I should also mention Labor’s leader for most of my time here, Kim Beazley. On three occasions I walked proudly with Kim to caucus ballots, and each time he lost. I half expected Kim to ask me not to walk with him anymore, as I must bring him bad luck—so for that, Kim, I apologise. To my mind, Kim Beazley was the greatest Labor leader never to have become Prime Minister.

In my time here, my spirit has not always made me friends on either side of this House, but I believe it has earned me the respect of those who I hold in high regard, especially Senator Steve Hutchins, who has made that very long journey from the Senate to be here today, and that is all that matters to me, Steve.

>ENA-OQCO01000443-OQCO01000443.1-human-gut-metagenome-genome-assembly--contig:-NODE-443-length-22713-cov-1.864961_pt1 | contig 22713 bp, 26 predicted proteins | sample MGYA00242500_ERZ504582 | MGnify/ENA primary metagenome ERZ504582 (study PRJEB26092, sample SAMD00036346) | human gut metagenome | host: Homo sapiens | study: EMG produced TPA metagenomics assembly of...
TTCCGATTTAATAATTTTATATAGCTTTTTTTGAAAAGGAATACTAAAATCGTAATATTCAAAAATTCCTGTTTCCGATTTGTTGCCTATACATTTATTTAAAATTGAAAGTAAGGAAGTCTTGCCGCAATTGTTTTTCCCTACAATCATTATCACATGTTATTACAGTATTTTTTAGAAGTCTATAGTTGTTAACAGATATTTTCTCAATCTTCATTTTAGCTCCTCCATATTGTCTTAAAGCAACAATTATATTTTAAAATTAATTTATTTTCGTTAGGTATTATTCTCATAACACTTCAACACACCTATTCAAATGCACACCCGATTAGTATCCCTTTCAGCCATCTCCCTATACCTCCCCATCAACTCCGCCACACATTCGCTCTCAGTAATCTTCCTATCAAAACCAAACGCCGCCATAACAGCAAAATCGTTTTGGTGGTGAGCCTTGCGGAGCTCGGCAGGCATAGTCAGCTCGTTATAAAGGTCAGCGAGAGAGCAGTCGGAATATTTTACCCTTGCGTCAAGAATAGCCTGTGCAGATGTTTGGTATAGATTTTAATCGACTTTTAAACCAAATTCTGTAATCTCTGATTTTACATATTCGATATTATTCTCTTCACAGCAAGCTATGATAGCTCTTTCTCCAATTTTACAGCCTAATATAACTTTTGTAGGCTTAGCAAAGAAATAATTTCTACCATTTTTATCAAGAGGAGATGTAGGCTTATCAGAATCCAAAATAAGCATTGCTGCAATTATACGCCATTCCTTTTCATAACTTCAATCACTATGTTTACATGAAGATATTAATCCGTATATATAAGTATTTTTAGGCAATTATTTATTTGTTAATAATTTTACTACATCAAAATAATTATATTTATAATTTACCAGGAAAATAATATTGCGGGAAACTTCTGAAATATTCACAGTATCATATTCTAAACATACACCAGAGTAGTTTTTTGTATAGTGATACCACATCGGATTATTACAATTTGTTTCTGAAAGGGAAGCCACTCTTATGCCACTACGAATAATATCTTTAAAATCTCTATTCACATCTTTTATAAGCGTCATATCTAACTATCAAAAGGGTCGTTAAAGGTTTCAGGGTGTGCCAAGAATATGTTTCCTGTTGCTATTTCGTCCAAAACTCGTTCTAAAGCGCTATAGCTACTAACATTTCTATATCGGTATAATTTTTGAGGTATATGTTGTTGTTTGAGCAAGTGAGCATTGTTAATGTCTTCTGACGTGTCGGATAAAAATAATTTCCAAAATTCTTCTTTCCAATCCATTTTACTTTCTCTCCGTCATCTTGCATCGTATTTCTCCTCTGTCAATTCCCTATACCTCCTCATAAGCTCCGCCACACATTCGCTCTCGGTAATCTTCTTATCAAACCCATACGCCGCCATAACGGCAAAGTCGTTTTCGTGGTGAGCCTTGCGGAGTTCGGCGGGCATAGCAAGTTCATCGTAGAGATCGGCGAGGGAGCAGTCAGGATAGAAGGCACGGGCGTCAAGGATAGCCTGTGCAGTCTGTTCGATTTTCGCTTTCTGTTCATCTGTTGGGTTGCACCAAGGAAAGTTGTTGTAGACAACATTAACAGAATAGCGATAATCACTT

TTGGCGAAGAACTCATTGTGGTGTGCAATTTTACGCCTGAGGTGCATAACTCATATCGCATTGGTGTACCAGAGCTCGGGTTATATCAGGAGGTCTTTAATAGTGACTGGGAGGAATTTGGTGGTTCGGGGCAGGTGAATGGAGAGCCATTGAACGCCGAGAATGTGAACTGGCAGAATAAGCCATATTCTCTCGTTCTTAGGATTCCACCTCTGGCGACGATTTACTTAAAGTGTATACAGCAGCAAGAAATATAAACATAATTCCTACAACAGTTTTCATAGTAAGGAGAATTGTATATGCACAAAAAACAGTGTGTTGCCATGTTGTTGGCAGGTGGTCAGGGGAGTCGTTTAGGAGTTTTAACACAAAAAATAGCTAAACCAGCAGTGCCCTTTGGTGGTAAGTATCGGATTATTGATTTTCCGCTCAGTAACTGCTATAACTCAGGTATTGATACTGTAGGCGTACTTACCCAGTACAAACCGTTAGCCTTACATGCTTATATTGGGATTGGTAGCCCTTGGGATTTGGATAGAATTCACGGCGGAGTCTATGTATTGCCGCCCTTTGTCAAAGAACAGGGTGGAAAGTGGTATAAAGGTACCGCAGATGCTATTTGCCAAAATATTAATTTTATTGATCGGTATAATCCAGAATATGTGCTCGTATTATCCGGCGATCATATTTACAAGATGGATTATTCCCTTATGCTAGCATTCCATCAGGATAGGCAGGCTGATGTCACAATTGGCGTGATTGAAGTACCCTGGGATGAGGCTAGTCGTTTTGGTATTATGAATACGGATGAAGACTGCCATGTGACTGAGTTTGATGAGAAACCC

On issues such as drug addiction—especially drug law reform—unemployment, single parents and refugees, I, like the Member for Kooyong, have not been afraid to take up the cause, even when doing so has not been in line with the popular view. And then there is Palestine. It could be said that foreign affairs matters are not often debated in this House, the Iraq War being one exception and the short debate on my Middle East peace motion in 2002 being another. The nature of that debate explained why that issue is rarely discussed in this parliament. Even the 2006 war on Lebanon did not raise more than a ripple of concern. It seems that our reluctance to participate in real debate about the Middle East has placed a muzzle over the parliament on all foreign affairs issues.

A large part of the work of backbench members is their work on policy committees. I have had the opportunity to serve on a number of committees which have conducted inquiries into issues of great concern to me.